3D printing and robotics have been used more and more frequently to create a prosthetic arms for children and veterans. However, the implications of robotics haven’t been stretched too much outside of that. We’ve seen a ‘dancing robot’ and compliant mechanisms, but what about applying it to help others? Project ASLAN does just that. When graduate students Guy Fierens, Stijn Huys and Jasper Slaets. at the University of Antwerp recognized a shortage of sign language translators, they developed Project ASLAN, or “Antwerp’s Sign Language Actuating Node” helps to interpret for those who do not have access to a human interpreter.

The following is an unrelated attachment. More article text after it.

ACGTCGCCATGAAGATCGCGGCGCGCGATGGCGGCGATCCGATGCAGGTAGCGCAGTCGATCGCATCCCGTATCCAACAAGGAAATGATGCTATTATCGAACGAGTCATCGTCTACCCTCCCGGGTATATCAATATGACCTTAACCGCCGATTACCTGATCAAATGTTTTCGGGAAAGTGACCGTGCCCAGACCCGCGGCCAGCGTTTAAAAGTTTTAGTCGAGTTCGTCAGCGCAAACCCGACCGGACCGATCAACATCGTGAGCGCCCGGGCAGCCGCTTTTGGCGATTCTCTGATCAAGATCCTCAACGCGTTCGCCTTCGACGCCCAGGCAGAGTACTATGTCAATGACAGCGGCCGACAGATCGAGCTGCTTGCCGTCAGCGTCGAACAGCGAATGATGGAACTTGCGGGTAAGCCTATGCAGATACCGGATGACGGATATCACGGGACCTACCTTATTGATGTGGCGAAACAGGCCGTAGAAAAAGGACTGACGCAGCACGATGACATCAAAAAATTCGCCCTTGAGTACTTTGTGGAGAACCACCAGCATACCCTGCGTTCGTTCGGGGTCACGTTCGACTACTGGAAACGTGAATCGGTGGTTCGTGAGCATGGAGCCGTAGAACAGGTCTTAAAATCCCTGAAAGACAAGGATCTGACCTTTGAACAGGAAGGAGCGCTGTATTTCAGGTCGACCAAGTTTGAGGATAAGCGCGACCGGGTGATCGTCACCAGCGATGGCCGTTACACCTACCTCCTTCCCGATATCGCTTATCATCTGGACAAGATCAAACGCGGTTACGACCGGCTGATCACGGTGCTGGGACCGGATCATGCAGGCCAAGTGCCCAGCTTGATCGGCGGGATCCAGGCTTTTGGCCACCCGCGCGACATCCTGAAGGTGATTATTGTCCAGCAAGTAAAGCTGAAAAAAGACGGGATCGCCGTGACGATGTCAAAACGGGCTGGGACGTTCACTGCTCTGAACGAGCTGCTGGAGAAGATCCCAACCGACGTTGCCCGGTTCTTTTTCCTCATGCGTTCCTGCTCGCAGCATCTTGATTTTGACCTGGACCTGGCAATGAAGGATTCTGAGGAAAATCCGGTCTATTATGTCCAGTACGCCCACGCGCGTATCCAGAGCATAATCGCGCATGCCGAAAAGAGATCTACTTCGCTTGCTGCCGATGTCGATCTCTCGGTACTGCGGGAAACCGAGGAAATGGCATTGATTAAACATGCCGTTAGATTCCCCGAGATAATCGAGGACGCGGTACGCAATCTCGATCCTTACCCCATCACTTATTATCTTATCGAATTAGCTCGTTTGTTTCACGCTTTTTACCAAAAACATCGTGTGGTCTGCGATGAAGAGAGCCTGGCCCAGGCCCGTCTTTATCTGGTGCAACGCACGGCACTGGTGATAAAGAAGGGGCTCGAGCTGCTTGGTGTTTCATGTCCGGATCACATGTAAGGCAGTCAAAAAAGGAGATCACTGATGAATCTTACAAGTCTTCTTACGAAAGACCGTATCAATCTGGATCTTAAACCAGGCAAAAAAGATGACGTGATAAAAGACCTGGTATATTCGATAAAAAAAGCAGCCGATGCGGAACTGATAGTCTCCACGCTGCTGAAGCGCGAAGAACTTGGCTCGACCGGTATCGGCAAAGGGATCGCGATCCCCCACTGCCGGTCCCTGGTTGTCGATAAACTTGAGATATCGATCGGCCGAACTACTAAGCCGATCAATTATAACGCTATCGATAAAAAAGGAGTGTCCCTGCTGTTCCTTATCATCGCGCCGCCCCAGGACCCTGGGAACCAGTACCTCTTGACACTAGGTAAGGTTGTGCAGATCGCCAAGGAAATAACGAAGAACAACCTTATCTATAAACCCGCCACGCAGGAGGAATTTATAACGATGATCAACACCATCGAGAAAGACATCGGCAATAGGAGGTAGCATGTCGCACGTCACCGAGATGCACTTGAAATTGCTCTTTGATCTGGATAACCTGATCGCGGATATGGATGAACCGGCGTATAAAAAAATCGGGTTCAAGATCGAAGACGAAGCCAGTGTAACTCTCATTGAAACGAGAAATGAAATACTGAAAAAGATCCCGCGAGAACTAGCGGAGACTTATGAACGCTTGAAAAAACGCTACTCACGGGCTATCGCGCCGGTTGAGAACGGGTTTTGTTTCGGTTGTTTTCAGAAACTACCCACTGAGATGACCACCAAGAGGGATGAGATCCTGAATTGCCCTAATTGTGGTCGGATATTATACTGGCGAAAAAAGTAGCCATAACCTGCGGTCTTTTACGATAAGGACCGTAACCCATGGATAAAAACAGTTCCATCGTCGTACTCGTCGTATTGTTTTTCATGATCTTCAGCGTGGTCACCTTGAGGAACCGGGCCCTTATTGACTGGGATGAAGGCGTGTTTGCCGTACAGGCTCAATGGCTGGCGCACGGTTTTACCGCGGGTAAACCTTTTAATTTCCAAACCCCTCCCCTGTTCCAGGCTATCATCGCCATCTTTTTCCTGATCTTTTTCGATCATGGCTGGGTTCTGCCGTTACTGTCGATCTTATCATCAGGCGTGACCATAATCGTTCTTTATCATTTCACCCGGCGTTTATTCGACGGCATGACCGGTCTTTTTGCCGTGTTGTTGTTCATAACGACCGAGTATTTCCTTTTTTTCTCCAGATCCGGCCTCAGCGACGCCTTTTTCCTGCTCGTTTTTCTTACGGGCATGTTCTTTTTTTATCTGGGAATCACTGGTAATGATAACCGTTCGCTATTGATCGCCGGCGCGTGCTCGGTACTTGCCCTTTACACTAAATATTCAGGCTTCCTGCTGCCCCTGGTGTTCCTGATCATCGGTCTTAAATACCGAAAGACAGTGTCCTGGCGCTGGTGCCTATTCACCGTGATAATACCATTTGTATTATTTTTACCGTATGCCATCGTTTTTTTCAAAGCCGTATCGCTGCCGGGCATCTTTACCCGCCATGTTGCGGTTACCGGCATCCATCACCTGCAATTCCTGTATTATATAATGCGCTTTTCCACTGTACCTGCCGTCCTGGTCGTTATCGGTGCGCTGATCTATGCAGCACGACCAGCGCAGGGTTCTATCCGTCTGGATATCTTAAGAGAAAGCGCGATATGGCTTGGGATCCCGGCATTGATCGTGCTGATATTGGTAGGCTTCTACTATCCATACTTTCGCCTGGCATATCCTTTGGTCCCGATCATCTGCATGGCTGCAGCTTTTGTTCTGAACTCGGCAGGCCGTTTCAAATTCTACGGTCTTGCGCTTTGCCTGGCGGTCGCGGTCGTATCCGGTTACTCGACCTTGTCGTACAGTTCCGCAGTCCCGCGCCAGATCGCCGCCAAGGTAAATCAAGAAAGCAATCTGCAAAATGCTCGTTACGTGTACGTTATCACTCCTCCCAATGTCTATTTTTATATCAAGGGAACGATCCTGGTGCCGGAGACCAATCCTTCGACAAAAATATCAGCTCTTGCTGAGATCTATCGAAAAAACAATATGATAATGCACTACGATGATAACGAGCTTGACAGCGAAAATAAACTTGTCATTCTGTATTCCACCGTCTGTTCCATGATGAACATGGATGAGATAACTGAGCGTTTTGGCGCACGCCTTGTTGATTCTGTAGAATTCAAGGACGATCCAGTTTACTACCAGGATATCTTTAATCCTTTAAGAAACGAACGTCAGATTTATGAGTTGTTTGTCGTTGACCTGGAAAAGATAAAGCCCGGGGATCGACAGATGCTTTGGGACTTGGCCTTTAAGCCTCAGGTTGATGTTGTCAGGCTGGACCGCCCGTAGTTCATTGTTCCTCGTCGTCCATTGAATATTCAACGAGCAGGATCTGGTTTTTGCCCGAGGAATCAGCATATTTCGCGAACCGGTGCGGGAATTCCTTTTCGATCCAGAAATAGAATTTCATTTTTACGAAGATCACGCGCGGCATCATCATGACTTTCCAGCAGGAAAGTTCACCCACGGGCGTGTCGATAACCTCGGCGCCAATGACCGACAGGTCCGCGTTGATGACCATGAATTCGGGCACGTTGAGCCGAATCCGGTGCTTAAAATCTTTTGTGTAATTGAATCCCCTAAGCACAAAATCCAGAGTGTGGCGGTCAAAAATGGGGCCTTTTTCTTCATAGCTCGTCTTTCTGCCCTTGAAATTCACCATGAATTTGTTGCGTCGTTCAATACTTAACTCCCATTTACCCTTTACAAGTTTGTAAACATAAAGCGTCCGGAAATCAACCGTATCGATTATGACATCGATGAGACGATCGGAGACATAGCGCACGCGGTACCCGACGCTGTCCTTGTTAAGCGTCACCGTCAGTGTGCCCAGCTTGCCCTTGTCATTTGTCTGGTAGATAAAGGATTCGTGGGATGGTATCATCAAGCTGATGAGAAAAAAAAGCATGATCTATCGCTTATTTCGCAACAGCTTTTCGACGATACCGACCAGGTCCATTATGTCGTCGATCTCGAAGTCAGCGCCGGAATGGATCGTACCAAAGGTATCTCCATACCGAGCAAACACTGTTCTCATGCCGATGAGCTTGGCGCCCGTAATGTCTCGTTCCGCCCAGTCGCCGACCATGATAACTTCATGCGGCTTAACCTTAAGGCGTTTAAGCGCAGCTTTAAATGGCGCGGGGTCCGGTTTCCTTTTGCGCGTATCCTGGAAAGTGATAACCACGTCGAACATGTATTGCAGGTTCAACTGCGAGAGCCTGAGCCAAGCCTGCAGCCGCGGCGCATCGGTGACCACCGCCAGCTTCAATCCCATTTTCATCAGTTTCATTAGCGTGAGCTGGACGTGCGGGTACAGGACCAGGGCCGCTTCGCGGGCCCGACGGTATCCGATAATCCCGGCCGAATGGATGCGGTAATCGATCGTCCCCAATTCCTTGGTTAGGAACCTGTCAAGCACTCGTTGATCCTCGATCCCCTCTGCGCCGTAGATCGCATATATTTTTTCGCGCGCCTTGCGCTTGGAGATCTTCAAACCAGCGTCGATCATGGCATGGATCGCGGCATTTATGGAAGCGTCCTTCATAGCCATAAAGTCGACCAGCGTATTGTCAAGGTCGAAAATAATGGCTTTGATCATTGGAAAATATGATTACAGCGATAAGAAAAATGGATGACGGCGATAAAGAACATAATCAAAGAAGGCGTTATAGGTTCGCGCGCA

ASLAN is a robotic arm that can sign letters and numbers, or ‘fingerspell’. The arm is composed of 25 individual 3D printed parts, with 16 servo controllers connected to an Arduino glove. It is taught gestures through the of a special glove.
This is a huge breakthrough for sign language, but currently the functionality is limited. Many signs require the use of two hands to create complex gestures. However, the team hopes to incorporate a second coordinating hand and an emotive robotic face eventually. In the arms may be able to recognize signs via webcam as well.